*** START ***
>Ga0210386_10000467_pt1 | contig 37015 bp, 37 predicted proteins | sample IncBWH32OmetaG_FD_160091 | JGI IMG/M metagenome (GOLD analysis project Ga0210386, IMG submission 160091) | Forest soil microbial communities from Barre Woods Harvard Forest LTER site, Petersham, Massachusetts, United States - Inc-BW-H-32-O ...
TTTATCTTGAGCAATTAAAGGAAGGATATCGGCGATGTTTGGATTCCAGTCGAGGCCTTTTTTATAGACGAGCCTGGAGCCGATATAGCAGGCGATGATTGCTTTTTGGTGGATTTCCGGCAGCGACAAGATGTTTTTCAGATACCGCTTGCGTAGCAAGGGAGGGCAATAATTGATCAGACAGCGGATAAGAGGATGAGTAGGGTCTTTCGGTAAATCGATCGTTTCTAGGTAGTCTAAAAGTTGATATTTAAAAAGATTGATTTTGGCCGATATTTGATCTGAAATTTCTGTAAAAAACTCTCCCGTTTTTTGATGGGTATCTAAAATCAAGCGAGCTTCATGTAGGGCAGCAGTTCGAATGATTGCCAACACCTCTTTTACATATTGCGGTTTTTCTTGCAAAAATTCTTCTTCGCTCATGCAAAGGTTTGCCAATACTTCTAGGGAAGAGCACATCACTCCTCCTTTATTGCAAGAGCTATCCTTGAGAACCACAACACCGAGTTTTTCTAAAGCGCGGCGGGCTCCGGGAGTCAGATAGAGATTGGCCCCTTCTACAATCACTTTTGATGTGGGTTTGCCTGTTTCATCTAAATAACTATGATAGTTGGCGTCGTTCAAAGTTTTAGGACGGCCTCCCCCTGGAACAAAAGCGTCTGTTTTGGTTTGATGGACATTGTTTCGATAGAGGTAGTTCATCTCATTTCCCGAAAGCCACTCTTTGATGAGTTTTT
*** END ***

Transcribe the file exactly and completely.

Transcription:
>Ga0210386_10000467_pt1 | contig 37015 bp, 37 predicted proteins | sample IncBWH32OmetaG_FD_160091 | JGI IMG/M metagenome (GOLD analysis project Ga0210386, IMG submission 160091) | Forest soil microbial communities from Barre Woods Harvard Forest LTER site, Petersham, Massachusetts, United States - Inc-BW-H-32-O ...
TTTATCTTGAGCAATTAAAGGAAGGATATCGGCGATGTTTGGATTCCAGTCGAGGCCTTTTTTATAGACGAGCCTGGAGCCGATATAGCAGGCGATGATTGCTTTTTGGTGGATTTCCGGCAGCGACAAGATGTTTTTCAGATACCGCTTGCGTAGCAAGGGAGGGCAATAATTGATCAGACAGCGGATAAGAGGATGAGTAGGGTCTTTCGGTAAATCGATCGTTTCTAGGTAGTCTAAAAGTTGATATTTAAAAAGATTGATTTTGGCCGATATTTGATCTGAAATTTCTGTAAAAAACTCTCCCGTTTTTTGATGGGTATCTAAAATCAAGCGAGCTTCATGTAGGGCAGCAGTTCGAATGATTGCCAACACCTCTTTTACATATTGCGGTTTTTCTTGCAAAAATTCTTCTTCGCTCATGCAAAGGTTTGCCAATACTTCTAGGGAAGAGCACATCACTCCTCCTTTATTGCAAGAGCTATCCTTGAGAACCACAACACCGAGTTTTTCTAAAGCGCGGCGGGCTCCGGGAGTCAGATAGAGATTGGCCCCTTCTACAATCACTTTTGATGTGGGTTTGCCTGTTTCATCTAAATAACTATGATAGTTGGCGTCGTTCAAAGTTTTAGGACGGCCTCCCCCTGGAACAAAAGCGTCTGTTTTGGTTTGATGGACATTGTTTCGATAGAGGTAGTTCATCTCATTTCCCGAAAGCCACTCTTTGATGAGTTTTT